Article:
Courts are preparing for an influx of Extinction Rebellion protesters who were arrested during demonstrations in central London earlier this year.
Two courtrooms at Westminster Magistrates’ Court have been booked out for a day each week for the next 19 weeks to process the climate change activists.
Around 35 protesters are expected to face court today, with that figure jumping to around 50 from next week.
Those arrested range from 20-years-old to 76, and include Olympic gold medal-winning canoeist Etienne Stott.
The Metropolitan Police said 10 people have already been through the courts, with seven of those convicted of a criminal offence and three dismissed.
Lawyer Raj Chada is representing around 300 of the climate change activists, and said the attempt to prosecute so many people was “beggars belief”.
“The simple fact is that most of those protesters will get nothing more than a conditional discharge or fine,” he said.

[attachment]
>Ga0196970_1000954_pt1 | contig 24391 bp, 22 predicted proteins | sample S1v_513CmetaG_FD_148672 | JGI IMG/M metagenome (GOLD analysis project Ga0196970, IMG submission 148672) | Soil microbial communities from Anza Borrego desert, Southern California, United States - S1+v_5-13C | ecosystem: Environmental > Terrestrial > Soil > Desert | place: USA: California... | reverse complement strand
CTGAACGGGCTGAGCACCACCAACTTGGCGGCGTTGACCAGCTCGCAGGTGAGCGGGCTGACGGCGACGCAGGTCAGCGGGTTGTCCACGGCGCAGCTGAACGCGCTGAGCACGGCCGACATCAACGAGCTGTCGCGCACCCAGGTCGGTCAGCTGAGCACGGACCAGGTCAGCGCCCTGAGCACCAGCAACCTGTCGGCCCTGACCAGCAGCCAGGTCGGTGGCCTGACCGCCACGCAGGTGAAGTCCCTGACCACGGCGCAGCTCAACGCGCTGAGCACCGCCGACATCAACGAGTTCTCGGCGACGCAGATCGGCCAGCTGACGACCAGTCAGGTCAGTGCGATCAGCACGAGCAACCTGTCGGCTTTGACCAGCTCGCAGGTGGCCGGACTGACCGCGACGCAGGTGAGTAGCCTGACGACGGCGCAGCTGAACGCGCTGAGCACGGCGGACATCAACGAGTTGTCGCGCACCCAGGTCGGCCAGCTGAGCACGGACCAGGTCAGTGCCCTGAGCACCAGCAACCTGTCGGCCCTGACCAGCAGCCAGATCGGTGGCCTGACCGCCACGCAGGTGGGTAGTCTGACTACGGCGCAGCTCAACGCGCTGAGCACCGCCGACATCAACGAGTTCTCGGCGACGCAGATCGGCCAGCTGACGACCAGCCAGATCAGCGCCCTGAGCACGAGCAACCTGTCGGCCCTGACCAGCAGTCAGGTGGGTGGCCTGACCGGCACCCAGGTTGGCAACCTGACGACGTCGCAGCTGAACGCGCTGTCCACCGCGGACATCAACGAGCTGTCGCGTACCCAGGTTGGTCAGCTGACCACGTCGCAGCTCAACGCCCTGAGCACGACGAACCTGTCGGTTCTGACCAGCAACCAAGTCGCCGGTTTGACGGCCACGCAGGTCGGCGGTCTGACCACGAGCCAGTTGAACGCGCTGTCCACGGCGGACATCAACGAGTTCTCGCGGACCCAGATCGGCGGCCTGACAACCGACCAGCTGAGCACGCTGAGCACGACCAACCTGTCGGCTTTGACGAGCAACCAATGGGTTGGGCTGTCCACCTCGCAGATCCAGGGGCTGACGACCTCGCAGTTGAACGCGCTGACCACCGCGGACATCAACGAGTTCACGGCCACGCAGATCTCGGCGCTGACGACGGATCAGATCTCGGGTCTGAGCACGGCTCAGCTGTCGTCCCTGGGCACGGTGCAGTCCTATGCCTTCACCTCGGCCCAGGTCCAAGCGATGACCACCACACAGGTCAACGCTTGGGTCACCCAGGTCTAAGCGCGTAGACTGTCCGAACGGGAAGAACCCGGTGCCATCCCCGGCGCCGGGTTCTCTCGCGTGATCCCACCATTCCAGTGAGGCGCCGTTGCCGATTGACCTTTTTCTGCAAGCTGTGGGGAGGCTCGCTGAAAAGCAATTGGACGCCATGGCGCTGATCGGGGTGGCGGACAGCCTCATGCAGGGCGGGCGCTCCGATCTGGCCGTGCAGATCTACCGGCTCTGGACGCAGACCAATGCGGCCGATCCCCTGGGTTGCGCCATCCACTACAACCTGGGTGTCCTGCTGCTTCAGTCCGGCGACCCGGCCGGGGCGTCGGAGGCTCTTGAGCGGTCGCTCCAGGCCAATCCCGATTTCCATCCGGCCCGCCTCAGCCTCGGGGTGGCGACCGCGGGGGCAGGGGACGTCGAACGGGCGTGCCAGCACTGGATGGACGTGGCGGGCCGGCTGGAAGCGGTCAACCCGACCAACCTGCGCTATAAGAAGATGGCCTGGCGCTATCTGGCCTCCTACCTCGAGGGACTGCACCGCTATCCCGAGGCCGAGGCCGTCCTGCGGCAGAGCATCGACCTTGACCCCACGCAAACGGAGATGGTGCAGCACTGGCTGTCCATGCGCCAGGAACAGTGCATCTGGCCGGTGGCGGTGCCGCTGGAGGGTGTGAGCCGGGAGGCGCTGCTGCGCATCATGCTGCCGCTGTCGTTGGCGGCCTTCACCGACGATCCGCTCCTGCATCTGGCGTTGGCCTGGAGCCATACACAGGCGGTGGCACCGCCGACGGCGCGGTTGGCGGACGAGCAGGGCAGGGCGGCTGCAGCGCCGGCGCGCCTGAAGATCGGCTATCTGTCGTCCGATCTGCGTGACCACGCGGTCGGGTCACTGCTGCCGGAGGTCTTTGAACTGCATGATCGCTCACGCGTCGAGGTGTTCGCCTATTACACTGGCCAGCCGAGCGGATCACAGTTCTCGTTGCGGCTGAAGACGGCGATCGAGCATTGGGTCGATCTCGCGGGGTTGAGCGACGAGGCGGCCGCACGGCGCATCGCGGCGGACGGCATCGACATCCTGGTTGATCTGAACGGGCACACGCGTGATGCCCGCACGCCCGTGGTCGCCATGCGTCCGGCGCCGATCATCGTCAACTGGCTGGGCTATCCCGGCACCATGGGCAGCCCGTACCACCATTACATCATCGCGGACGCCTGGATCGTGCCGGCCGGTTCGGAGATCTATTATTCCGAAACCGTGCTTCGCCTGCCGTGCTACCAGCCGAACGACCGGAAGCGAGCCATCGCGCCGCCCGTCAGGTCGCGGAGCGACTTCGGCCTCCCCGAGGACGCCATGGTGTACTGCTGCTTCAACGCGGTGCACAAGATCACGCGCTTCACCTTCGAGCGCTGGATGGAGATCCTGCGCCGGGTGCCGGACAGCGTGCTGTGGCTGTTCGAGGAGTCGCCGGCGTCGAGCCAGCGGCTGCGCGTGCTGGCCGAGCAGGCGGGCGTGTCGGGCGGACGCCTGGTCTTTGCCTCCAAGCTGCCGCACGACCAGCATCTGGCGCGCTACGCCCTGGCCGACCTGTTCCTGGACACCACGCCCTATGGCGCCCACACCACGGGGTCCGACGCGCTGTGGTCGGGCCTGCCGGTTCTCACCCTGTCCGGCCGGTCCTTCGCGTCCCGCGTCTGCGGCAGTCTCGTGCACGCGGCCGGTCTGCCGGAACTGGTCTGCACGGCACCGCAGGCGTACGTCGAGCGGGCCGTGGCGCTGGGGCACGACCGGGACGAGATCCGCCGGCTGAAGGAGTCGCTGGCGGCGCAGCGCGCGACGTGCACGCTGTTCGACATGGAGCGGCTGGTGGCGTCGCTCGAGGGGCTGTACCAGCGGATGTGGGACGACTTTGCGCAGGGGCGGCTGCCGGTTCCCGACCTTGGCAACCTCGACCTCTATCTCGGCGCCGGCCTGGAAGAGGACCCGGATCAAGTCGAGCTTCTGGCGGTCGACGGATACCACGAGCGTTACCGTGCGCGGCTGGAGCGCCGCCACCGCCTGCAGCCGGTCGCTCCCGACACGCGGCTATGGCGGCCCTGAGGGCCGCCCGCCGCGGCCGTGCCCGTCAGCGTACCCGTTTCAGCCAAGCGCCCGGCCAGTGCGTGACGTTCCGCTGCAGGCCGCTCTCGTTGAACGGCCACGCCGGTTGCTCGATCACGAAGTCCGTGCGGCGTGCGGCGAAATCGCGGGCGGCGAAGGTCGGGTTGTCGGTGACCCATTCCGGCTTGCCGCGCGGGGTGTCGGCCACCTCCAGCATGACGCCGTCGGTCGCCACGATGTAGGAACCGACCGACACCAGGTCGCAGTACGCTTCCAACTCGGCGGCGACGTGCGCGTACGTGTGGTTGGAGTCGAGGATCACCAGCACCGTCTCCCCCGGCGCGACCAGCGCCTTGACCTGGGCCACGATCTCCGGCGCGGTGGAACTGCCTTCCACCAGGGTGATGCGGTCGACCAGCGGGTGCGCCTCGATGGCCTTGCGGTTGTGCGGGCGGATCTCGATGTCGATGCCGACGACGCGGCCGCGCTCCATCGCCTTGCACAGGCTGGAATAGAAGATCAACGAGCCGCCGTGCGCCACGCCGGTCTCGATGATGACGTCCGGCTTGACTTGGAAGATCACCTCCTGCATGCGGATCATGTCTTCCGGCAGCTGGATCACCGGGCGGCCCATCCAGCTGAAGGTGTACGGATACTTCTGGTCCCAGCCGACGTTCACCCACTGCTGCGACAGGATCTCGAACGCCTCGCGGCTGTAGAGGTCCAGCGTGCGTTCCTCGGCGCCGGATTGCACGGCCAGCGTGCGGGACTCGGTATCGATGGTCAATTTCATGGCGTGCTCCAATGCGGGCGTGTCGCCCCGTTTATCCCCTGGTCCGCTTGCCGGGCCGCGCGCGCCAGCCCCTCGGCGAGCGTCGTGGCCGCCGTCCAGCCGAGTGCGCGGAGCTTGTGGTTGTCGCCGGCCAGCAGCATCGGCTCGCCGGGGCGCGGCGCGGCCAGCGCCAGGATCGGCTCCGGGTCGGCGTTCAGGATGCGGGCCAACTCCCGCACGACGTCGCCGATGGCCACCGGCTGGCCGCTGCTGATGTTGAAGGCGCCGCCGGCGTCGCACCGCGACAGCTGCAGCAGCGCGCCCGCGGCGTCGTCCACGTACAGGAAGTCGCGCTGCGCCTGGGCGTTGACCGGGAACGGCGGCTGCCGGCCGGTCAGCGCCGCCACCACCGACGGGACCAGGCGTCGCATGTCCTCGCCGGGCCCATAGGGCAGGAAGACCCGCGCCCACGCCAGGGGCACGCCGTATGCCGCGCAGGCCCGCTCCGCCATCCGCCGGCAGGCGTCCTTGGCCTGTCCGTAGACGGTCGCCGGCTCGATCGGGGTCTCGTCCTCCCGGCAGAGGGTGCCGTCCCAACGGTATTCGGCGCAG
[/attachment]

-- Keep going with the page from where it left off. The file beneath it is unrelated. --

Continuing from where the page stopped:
“How can this amount of court time and money be wasted on this? The priority should be to tackle the climate crisis that threatens us rather than the prosecution of peaceful protesters.”
Extinction Rebellion said that while activists welcome their day in court, the “tsunami of cases” puts an unprecedented burden on the legal system.
But Met Police spokeswoman Commander Jane Connors said the climate change protesters had ignored police requests.
“The serious disruption caused to people in central London during the Extinction Rebellion demonstrations in April was beyond unacceptable,” she said.
“Protesters continually chose to ignore the conditions imposed by the Met Police Service in order to keep London moving. As a result an exceptionally large number of arrests were made.”